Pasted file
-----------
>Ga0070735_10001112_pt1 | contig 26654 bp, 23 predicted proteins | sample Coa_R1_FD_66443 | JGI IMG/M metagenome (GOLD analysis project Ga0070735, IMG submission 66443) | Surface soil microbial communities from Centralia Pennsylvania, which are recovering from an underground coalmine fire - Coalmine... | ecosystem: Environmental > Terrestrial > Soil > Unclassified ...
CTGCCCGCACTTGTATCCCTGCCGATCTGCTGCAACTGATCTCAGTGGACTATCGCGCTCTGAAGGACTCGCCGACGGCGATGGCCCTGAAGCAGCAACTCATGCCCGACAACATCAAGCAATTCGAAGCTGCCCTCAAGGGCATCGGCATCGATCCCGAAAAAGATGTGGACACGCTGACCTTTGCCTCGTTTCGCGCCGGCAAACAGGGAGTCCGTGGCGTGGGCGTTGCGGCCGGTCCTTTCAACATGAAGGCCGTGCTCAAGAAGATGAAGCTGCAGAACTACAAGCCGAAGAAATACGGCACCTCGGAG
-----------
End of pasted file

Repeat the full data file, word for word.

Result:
>Ga0070735_10001112_pt1 | contig 26654 bp, 23 predicted proteins | sample Coa_R1_FD_66443 | JGI IMG/M metagenome (GOLD analysis project Ga0070735, IMG submission 66443) | Surface soil microbial communities from Centralia Pennsylvania, which are recovering from an underground coalmine fire - Coalmine... | ecosystem: Environmental > Terrestrial > Soil > Unclassified ...
CTGCCCGCACTTGTATCCCTGCCGATCTGCTGCAACTGATCTCAGTGGACTATCGCGCTCTGAAGGACTCGCCGACGGCGATGGCCCTGAAGCAGCAACTCATGCCCGACAACATCAAGCAATTCGAAGCTGCCCTCAAGGGCATCGGCATCGATCCCGAAAAAGATGTGGACACGCTGACCTTTGCCTCGTTTCGCGCCGGCAAACAGGGAGTCCGTGGCGTGGGCGTTGCGGCCGGTCCTTTCAACATGAAGGCCGTGCTCAAGAAGATGAAGCTGCAGAACTACAAGCCGAAGAAATACGGCACCTCGGAG